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Combating HIV with Novel Antibody Architectures


Galimidi, Rachel P. (2016) Combating HIV with Novel Antibody Architectures. Dissertation (Ph.D.), California Institute of Technology. doi:10.7907/Z9QC01FR.


More than 30 years has passed since the discovery of Human Immunodeficiency Virus (HIV) yet it remains one of the most important current threats to global public health. HIV is a T-lymphotrophic retrovirus that is the causative agent of Acquired Immune Deficiency Syndrome, and despite decades of research, there remains no cure. Vaccines are most effective when they are able to induce broadly neutralizing antibodies at concentrations capable of blocking viral infection. Notwithstanding all of the effort, a successful vaccine that is capable of inducing complete protection from the immune system has yet to be found. In this thesis, the first chapter provides a history of the discovery of HIV, the origins of the virus, description of the HIV genome, focusing primarily on the envelope glycoprotein, a trimeric spike on the surface of the HIV virion necessary for viral fusion and the sole epitope for broadly neutralizing antibodies. Lastly, the first chapter reviews an overview of the antiviral immune response specifically the role of humoral immune branch and broadly neutralizing antibodies, as well as their limitations in protection against HIV. Antibodies developed during HIV-1 infection lose efficacy as the viral spike mutates. In addition to structural features of HIV’s envelope spike that facilitate antibody evasion, we proposed that the low-density and limited lateral mobility of HIV spikes impedes bivalent binding by antibodies. The resulting predominantly monovalent binding minimizes avidity and thereby high affinity binding and potent neutralization, thus expanding the range of HIV mutations permitting antibody evasion. The work described in subsequent chapters attempts to overcome HIV’s evasion strategy of low spike density through the design of novel antibody architectures.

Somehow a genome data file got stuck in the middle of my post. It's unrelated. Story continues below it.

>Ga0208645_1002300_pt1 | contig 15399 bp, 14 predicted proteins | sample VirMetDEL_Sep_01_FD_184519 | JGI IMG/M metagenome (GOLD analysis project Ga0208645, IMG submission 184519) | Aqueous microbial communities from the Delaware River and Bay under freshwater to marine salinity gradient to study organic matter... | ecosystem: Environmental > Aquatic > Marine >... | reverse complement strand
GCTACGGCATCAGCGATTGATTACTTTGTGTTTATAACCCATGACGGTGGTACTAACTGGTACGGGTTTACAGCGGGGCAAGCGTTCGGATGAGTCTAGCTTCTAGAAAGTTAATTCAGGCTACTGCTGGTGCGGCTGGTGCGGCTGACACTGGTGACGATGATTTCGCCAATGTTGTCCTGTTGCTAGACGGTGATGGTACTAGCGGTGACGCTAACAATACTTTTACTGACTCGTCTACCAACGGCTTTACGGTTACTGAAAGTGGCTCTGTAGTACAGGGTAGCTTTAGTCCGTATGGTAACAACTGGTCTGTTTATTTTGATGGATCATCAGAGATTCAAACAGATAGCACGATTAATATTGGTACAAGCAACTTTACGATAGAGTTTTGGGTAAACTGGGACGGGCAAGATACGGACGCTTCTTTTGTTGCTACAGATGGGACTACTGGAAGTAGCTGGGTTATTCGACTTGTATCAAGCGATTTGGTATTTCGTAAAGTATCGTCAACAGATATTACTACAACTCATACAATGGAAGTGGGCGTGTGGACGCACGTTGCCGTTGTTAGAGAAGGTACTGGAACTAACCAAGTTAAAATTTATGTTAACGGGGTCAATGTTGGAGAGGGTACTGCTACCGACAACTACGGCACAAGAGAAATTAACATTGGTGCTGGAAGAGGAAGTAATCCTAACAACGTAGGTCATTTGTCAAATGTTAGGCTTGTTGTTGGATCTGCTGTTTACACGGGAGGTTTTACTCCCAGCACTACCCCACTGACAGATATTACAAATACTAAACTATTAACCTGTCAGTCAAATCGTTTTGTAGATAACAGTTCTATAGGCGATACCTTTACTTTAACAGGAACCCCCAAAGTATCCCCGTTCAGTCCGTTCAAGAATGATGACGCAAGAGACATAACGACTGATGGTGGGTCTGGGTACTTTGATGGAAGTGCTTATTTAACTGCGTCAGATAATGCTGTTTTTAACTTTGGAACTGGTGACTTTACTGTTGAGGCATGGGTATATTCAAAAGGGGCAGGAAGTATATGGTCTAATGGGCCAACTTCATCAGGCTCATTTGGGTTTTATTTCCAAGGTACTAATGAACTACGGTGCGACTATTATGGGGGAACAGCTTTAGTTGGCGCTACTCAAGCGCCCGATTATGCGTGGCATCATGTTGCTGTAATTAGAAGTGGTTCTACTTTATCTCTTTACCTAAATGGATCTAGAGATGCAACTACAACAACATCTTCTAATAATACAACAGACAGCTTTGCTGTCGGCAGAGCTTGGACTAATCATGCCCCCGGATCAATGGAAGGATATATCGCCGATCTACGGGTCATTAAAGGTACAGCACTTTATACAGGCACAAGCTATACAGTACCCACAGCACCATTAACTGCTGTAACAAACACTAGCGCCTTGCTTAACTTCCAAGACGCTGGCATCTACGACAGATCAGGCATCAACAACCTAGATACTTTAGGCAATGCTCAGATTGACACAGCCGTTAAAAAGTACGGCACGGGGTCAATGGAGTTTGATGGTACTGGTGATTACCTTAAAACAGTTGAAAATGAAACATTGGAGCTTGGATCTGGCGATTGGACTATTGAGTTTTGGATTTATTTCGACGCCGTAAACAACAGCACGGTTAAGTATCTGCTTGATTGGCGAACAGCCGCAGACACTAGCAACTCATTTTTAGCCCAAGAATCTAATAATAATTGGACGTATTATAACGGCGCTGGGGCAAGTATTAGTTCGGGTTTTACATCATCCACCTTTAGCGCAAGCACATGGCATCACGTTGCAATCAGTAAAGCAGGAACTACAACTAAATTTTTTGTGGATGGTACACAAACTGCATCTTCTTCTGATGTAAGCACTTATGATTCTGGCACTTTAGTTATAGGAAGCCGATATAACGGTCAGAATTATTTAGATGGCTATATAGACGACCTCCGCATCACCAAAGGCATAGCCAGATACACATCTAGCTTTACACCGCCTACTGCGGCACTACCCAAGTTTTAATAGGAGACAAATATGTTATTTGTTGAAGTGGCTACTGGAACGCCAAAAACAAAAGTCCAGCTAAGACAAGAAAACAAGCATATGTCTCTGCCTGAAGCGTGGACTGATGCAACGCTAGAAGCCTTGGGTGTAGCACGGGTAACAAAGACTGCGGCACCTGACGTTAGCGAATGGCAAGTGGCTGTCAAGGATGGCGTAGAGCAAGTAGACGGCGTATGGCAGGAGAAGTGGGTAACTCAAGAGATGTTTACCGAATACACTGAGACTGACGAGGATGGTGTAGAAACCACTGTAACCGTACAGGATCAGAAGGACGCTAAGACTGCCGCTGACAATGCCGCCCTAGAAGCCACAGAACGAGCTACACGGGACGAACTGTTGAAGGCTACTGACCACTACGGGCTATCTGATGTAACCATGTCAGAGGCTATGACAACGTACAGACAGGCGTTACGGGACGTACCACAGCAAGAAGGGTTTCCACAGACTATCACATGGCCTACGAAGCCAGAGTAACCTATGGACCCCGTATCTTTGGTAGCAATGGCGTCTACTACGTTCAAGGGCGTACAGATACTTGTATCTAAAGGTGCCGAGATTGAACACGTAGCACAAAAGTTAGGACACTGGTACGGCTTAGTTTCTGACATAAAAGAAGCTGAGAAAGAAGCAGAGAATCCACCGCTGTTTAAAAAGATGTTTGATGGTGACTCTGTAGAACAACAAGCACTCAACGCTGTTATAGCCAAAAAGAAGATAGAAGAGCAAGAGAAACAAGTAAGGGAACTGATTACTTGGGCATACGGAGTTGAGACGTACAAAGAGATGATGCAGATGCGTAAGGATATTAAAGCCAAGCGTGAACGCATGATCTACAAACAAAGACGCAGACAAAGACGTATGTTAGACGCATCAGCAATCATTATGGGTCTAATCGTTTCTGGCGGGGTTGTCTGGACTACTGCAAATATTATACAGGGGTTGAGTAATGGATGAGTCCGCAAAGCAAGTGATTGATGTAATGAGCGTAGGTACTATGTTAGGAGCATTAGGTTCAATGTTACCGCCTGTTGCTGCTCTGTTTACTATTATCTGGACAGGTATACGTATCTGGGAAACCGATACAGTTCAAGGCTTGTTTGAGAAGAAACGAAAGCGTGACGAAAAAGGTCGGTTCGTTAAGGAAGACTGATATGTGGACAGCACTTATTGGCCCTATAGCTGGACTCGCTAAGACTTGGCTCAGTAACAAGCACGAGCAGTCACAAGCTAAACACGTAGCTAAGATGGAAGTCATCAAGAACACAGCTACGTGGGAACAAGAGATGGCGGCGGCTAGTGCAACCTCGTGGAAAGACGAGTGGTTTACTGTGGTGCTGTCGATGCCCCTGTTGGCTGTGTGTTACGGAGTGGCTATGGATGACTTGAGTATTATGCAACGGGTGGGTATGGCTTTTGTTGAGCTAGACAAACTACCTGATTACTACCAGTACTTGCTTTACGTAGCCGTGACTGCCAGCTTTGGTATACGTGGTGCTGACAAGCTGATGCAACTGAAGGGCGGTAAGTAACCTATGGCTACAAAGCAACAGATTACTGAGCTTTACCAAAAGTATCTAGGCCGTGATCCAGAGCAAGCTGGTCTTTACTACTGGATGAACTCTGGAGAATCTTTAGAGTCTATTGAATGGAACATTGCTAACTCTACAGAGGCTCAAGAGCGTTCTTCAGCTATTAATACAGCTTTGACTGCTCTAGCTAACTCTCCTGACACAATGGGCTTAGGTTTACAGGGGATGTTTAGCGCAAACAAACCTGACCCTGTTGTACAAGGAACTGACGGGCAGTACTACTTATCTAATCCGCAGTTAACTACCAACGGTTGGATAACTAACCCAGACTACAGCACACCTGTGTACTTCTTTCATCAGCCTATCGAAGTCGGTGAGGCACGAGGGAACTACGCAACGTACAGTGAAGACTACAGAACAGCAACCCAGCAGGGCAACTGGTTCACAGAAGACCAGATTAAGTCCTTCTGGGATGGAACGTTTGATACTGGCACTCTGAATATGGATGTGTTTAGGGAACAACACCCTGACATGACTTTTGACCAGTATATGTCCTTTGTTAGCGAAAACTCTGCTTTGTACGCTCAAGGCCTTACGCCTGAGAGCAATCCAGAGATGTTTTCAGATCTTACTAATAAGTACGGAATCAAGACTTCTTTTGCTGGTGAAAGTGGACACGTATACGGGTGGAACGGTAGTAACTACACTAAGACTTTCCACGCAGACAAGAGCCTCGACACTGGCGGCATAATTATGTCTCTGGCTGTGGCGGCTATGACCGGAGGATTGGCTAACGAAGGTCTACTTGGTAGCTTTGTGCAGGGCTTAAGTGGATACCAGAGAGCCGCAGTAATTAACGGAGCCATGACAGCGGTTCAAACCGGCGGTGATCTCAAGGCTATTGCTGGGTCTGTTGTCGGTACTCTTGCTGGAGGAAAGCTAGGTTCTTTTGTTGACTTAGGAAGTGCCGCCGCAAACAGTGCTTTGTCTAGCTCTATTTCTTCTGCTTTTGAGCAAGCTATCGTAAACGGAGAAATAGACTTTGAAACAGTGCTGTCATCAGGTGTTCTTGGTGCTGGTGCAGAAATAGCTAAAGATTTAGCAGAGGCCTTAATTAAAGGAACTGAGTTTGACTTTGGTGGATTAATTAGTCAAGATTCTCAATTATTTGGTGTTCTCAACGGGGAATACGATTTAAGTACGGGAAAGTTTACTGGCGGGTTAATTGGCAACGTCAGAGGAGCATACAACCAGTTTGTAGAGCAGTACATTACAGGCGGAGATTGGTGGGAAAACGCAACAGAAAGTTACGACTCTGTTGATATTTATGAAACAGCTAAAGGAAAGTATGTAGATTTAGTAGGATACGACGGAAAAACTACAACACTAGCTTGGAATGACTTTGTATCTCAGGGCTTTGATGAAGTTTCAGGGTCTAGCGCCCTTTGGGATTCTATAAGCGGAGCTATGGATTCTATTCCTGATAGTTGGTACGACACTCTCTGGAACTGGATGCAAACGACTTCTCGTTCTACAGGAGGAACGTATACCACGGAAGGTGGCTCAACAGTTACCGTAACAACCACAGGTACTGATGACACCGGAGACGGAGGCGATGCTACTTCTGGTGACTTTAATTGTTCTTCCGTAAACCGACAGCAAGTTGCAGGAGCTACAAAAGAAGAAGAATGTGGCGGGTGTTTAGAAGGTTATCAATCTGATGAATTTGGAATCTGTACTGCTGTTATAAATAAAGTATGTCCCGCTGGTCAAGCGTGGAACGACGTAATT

We postulated that anti-HIV-1 spike antibodies primarily bind monovalently because HIV’s low spike density impedes bivalent binding through inter-spike crosslinking, and the spike trimer structure prohibits bivalent binding through intra-spike crosslinking. Monovalent binding reduces avidity and neutralization potency, thus expanding the range of mutations permitting antibody evasion. To test this idea, we engineered antibody-based molecules capable of bivalent binding through intra-spike crosslinking. We used DNA as a “molecular ruler” to measure intra-epitope distances on virion-bound spikes and to construct intra-spike crosslinking molecules. Optimal bivalent reagents exhibited up to 2.5 orders of magnitude of increased potency (>100-fold average increases across a virus panel) and identified conformational states of virion-bound spikes. The demonstration that intra-spike crosslinking lowers the concentration of antibodies required for neutralization supports the hypothesis that low spike densities facilitate antibody evasion and the use of molecules capable of intra-spike crosslinking for therapy or passive protection. These results shed light on dynamic spike conformations and are relevant to therapeutic interventions.

Item Type:Thesis (Dissertation (Ph.D.))
Subject Keywords:HIV ; Antibody ; Engineering
Degree Grantor:California Institute of Technology
Division:Biology and Biological Engineering
Major Option:Immunology
Awards:Milton and Francis Clauser Doctoral Prize, 2016. Demetriades-Tsafka-Kokkalis Prize in Biotechnology or Related Fields, 2016. Lawrence L. and Audrey W. Ferguson Prize, 2016.
Thesis Availability:Public (worldwide access)
Research Advisor(s):
  • Bjorkman, Pamela J. (advisor)
  • Baltimore, David L. (co-advisor)
Thesis Committee:
  • Mazmanian, Sarkis K. (chair)
  • Clemons, William M.
  • Rothenberg, Ellen V.
  • Zack, Jerome
Defense Date:5 February 2016
Non-Caltech Author Email:rachelgalimidi (AT)
Funding AgencyGrant Number
NIH Director's Pioneer AwardUNSPECIFIED
Record Number:CaltechTHESIS:06082016-141626444
Persistent URL:
Related URLs:
URLURL TypeDescription adapted for ch. 2 adapted for ch. 2 adapted for ch. 2 adapted for ch. 3 adapted for ch. 4 adapted for Appendix B
Default Usage Policy:No commercial reproduction, distribution, display or performance rights in this work are provided.
ID Code:9864
Deposited By: Rachel Galimidi
Deposited On:16 Jun 2016 20:40
Last Modified:08 Nov 2023 00:16

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